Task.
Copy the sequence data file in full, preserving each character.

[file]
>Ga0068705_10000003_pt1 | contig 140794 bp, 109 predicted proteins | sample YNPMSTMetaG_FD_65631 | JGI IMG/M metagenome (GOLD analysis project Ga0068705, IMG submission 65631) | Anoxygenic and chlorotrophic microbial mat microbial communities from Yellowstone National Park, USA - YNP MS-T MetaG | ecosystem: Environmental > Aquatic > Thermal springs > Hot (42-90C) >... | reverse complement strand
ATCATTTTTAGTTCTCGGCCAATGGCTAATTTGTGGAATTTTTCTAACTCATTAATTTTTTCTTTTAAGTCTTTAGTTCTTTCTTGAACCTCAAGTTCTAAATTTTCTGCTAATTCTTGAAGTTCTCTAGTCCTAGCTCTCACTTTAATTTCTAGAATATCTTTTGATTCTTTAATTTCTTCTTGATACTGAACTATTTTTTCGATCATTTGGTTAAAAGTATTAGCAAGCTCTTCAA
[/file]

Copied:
>Ga0068705_10000003_pt1 | contig 140794 bp, 109 predicted proteins | sample YNPMSTMetaG_FD_65631 | JGI IMG/M metagenome (GOLD analysis project Ga0068705, IMG submission 65631) | Anoxygenic and chlorotrophic microbial mat microbial communities from Yellowstone National Park, USA - YNP MS-T MetaG | ecosystem: Environmental > Aquatic > Thermal springs > Hot (42-90C) >... | reverse complement strand
ATCATTTTTAGTTCTCGGCCAATGGCTAATTTGTGGAATTTTTCTAACTCATTAATTTTTTCTTTTAAGTCTTTAGTTCTTTCTTGAACCTCAAGTTCTAAATTTTCTGCTAATTCTTGAAGTTCTCTAGTCCTAGCTCTCACTTTAATTTCTAGAATATCTTTTGATTCTTTAATTTCTTCTTGATACTGAACTATTTTTTCGATCATTTGGTTAAAAGTATTAGCAAGCTCTTCAA